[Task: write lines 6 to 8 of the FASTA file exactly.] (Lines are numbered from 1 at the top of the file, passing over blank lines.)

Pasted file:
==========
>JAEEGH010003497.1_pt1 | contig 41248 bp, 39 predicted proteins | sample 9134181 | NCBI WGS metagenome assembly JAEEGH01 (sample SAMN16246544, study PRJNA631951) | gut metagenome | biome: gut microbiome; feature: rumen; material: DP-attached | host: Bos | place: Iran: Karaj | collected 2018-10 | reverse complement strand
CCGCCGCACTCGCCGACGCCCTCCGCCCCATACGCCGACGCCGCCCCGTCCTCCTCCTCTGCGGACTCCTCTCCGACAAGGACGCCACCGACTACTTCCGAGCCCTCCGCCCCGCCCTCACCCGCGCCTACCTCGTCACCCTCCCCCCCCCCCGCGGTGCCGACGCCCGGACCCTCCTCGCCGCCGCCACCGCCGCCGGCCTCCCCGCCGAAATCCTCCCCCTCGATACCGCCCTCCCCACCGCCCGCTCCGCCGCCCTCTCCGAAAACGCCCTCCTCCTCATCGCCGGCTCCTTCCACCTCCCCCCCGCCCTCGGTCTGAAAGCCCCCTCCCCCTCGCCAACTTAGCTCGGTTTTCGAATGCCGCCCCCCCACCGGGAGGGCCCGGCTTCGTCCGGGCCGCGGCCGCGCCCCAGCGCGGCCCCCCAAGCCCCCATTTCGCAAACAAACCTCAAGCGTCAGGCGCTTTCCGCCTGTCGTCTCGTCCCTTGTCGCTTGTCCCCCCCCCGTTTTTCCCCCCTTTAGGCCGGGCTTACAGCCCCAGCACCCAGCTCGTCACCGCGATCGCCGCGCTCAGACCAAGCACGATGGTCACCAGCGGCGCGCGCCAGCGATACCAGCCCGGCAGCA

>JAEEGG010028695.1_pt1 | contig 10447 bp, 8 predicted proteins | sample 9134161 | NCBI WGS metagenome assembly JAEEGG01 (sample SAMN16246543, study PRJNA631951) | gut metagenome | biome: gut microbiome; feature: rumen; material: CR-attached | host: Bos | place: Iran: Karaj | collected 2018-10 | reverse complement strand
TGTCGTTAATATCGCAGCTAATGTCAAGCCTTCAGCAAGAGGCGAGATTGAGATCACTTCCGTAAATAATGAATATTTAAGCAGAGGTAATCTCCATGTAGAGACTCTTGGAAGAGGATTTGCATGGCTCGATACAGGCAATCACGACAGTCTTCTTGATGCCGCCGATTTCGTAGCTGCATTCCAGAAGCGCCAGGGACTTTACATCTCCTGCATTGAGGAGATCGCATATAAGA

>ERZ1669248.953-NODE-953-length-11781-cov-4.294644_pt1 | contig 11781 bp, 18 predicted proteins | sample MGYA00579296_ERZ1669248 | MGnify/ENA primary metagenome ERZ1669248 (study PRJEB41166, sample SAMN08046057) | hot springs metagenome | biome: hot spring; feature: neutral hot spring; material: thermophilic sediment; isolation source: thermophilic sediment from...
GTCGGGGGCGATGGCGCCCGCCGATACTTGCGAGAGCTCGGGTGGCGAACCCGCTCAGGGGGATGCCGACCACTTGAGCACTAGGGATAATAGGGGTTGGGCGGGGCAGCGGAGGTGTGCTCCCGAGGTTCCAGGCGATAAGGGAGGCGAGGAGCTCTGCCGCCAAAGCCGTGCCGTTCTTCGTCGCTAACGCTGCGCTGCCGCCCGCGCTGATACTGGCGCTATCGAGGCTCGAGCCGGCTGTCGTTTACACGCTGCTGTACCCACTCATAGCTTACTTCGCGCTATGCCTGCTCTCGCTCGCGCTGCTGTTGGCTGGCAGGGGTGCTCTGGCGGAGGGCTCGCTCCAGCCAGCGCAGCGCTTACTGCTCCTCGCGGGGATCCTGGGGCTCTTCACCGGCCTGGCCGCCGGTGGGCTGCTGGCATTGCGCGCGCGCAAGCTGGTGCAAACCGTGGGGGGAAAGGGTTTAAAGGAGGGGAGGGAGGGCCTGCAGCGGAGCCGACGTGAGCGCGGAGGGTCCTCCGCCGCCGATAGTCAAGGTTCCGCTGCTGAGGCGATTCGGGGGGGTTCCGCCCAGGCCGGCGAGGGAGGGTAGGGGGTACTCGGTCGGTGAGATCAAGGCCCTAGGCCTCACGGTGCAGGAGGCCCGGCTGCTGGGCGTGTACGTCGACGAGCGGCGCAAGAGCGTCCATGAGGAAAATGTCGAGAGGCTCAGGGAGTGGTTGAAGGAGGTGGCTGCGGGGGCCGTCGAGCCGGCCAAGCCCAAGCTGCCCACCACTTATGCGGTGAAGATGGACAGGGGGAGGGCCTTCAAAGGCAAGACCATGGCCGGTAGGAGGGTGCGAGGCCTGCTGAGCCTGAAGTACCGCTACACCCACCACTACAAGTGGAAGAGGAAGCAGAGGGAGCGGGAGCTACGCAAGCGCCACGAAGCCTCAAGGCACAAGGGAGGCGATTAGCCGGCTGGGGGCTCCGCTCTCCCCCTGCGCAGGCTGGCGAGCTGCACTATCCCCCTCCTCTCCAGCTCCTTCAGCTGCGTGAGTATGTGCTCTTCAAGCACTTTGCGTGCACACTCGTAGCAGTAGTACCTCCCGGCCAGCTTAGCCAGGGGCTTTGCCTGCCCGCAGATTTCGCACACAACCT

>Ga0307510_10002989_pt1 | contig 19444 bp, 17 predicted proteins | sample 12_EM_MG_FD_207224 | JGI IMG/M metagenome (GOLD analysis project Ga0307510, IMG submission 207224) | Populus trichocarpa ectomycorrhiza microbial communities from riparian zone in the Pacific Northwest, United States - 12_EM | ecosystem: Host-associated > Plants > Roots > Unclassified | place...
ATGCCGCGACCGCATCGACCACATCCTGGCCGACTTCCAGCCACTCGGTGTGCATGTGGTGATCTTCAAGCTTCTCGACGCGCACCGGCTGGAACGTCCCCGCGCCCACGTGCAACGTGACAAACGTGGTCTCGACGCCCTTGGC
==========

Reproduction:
GTCGGGGGCGATGGCGCCCGCCGATACTTGCGAGAGCTCGGGTGGCGAACCCGCTCAGGGGGATGCCGACCACTTGAGCACTAGGGATAATAGGGGTTGGGCGGGGCAGCGGAGGTGTGCTCCCGAGGTTCCAGGCGATAAGGGAGGCGAGGAGCTCTGCCGCCAAAGCCGTGCCGTTCTTCGTCGCTAACGCTGCGCTGCCGCCCGCGCTGATACTGGCGCTATCGAGGCTCGAGCCGGCTGTCGTTTACACGCTGCTGTACCCACTCATAGCTTACTTCGCGCTATGCCTGCTCTCGCTCGCGCTGCTGTTGGCTGGCAGGGGTGCTCTGGCGGAGGGCTCGCTCCAGCCAGCGCAGCGCTTACTGCTCCTCGCGGGGATCCTGGGGCTCTTCACCGGCCTGGCCGCCGGTGGGCTGCTGGCATTGCGCGCGCGCAAGCTGGTGCAAACCGTGGGGGGAAAGGGTTTAAAGGAGGGGAGGGAGGGCCTGCAGCGGAGCCGACGTGAGCGCGGAGGGTCCTCCGCCGCCGATAGTCAAGGTTCCGCTGCTGAGGCGATTCGGGGGGGTTCCGCCCAGGCCGGCGAGGGAGGGTAGGGGGTACTCGGTCGGTGAGATCAAGGCCCTAGGCCTCACGGTGCAGGAGGCCCGGCTGCTGGGCGTGTACGTCGACGAGCGGCGCAAGAGCGTCCATGAGGAAAATGTCGAGAGGCTCAGGGAGTGGTTGAAGGAGGTGGCTGCGGGGGCCGTCGAGCCGGCCAAGCCCAAGCTGCCCACCACTTATGCGGTGAAGATGGACAGGGGGAGGGCCTTCAAAGGCAAGACCATGGCCGGTAGGAGGGTGCGAGGCCTGCTGAGCCTGAAGTACCGCTACACCCACCACTACAAGTGGAAGAGGAAGCAGAGGGAGCGGGAGCTACGCAAGCGCCACGAAGCCTCAAGGCACAAGGGAGGCGATTAGCCGGCTGGGGGCTCCGCTCTCCCCCTGCGCAGGCTGGCGAGCTGCACTATCCCCCTCCTCTCCAGCTCCTTCAGCTGCGTGAGTATGTGCTCTTCAAGCACTTTGCGTGCACACTCGTAGCAGTAGTACCTCCCGGCCAGCTTAGCCAGGGGCTTTGCCTGCCCGCAGATTTCGCACACAACCT

>Ga0307510_10002989_pt1 | contig 19444 bp, 17 predicted proteins | sample 12_EM_MG_FD_207224 | JGI IMG/M metagenome (GOLD analysis project Ga0307510, IMG submission 207224) | Populus trichocarpa ectomycorrhiza microbial communities from riparian zone in the Pacific Northwest, United States - 12_EM | ecosystem: Host-associated > Plants > Roots > Unclassified | place...
ATGCCGCGACCGCATCGACCACATCCTGGCCGACTTCCAGCCACTCGGTGTGCATGTGGTGATCTTCAAGCTTCTCGACGCGCACCGGCTGGAACGTCCCCGCGCCCACGTGCAACGTGACAAACGTGGTCTCGACGCCCTTGGC